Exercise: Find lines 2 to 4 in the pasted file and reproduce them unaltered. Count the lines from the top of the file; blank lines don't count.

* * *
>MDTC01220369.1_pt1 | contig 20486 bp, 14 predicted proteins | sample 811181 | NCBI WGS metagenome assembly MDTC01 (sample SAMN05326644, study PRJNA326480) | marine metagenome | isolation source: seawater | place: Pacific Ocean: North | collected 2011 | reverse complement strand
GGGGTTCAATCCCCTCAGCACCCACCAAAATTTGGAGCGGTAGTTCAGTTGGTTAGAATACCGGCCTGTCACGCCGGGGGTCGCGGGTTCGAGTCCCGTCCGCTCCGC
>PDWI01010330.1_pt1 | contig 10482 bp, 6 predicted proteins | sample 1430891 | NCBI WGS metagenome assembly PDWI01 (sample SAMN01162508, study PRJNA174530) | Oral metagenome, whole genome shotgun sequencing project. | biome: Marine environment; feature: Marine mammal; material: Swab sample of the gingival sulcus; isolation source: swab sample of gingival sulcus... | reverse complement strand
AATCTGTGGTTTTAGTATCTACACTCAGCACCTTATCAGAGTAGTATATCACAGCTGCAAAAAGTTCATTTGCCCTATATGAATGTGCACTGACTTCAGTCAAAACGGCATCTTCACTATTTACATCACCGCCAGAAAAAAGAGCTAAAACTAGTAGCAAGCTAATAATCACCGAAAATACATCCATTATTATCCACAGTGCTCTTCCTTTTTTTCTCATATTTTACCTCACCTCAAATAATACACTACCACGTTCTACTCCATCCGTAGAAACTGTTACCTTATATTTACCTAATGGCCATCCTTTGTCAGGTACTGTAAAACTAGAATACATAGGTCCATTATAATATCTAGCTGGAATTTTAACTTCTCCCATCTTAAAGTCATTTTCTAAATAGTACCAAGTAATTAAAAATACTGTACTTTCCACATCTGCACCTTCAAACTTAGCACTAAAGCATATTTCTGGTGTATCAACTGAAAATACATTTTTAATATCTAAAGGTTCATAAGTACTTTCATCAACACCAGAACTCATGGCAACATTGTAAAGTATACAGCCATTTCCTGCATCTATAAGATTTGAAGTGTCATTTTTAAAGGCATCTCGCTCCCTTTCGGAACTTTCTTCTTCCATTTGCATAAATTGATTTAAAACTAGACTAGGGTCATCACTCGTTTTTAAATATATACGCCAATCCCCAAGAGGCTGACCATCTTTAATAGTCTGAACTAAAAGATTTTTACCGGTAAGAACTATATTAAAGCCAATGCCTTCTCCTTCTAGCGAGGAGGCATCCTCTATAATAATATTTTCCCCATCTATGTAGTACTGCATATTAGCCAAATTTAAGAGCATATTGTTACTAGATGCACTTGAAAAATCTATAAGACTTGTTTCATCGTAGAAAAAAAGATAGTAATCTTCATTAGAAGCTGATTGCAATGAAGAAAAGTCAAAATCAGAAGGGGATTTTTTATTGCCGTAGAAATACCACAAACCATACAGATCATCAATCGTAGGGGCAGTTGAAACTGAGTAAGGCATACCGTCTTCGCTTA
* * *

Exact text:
GGGGTTCAATCCCCTCAGCACCCACCAAAATTTGGAGCGGTAGTTCAGTTGGTTAGAATACCGGCCTGTCACGCCGGGGGTCGCGGGTTCGAGTCCCGTCCGCTCCGC
>PDWI01010330.1_pt1 | contig 10482 bp, 6 predicted proteins | sample 1430891 | NCBI WGS metagenome assembly PDWI01 (sample SAMN01162508, study PRJNA174530) | Oral metagenome, whole genome shotgun sequencing project. | biome: Marine environment; feature: Marine mammal; material: Swab sample of the gingival sulcus; isolation source: swab sample of gingival sulcus... | reverse complement strand
AATCTGTGGTTTTAGTATCTACACTCAGCACCTTATCAGAGTAGTATATCACAGCTGCAAAAAGTTCATTTGCCCTATATGAATGTGCACTGACTTCAGTCAAAACGGCATCTTCACTATTTACATCACCGCCAGAAAAAAGAGCTAAAACTAGTAGCAAGCTAATAATCACCGAAAATACATCCATTATTATCCACAGTGCTCTTCCTTTTTTTCTCATATTTTACCTCACCTCAAATAATACACTACCACGTTCTACTCCATCCGTAGAAACTGTTACCTTATATTTACCTAATGGCCATCCTTTGTCAGGTACTGTAAAACTAGAATACATAGGTCCATTATAATATCTAGCTGGAATTTTAACTTCTCCCATCTTAAAGTCATTTTCTAAATAGTACCAAGTAATTAAAAATACTGTACTTTCCACATCTGCACCTTCAAACTTAGCACTAAAGCATATTTCTGGTGTATCAACTGAAAATACATTTTTAATATCTAAAGGTTCATAAGTACTTTCATCAACACCAGAACTCATGGCAACATTGTAAAGTATACAGCCATTTCCTGCATCTATAAGATTTGAAGTGTCATTTTTAAAGGCATCTCGCTCCCTTTCGGAACTTTCTTCTTCCATTTGCATAAATTGATTTAAAACTAGACTAGGGTCATCACTCGTTTTTAAATATATACGCCAATCCCCAAGAGGCTGACCATCTTTAATAGTCTGAACTAAAAGATTTTTACCGGTAAGAACTATATTAAAGCCAATGCCTTCTCCTTCTAGCGAGGAGGCATCCTCTATAATAATATTTTCCCCATCTATGTAGTACTGCATATTAGCCAAATTTAAGAGCATATTGTTACTAGATGCACTTGAAAAATCTATAAGACTTGTTTCATCGTAGAAAAAAAGATAGTAATCTTCATTAGAAGCTGATTGCAATGAAGAAAAGTCAAAATCAGAAGGGGATTTTTTATTGCCGTAGAAATACCACAAACCATACAGATCATCAATCGTAGGGGCAGTTGAAACTGAGTAAGGCATACCGTCTTCGCTTA